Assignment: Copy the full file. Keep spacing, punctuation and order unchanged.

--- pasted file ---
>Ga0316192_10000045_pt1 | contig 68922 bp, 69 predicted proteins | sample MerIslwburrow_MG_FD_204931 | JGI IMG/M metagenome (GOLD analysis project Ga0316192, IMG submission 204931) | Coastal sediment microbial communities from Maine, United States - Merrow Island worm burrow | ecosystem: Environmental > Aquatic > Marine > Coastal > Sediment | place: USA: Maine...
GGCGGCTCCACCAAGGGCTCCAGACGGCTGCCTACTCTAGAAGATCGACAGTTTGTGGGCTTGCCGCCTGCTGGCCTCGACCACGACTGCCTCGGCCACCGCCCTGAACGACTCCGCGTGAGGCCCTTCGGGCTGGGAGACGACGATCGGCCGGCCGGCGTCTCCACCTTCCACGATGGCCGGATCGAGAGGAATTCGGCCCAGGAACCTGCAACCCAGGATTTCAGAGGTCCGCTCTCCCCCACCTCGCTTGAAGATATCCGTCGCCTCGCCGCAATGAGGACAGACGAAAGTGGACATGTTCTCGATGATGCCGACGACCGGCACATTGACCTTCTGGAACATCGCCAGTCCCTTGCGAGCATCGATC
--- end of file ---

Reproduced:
>Ga0316192_10000045_pt1 | contig 68922 bp, 69 predicted proteins | sample MerIslwburrow_MG_FD_204931 | JGI IMG/M metagenome (GOLD analysis project Ga0316192, IMG submission 204931) | Coastal sediment microbial communities from Maine, United States - Merrow Island worm burrow | ecosystem: Environmental > Aquatic > Marine > Coastal > Sediment | place: USA: Maine...
GGCGGCTCCACCAAGGGCTCCAGACGGCTGCCTACTCTAGAAGATCGACAGTTTGTGGGCTTGCCGCCTGCTGGCCTCGACCACGACTGCCTCGGCCACCGCCCTGAACGACTCCGCGTGAGGCCCTTCGGGCTGGGAGACGACGATCGGCCGGCCGGCGTCTCCACCTTCCACGATGGCCGGATCGAGAGGAATTCGGCCCAGGAACCTGCAACCCAGGATTTCAGAGGTCCGCTCTCCCCCACCTCGCTTGAAGATATCCGTCGCCTCGCCGCAATGAGGACAGACGAAAGTGGACATGTTCTCGATGATGCCGACGACCGGCACATTGACCTTCTGGAACATCGCCAGTCCCTTGCGAGCATCGATC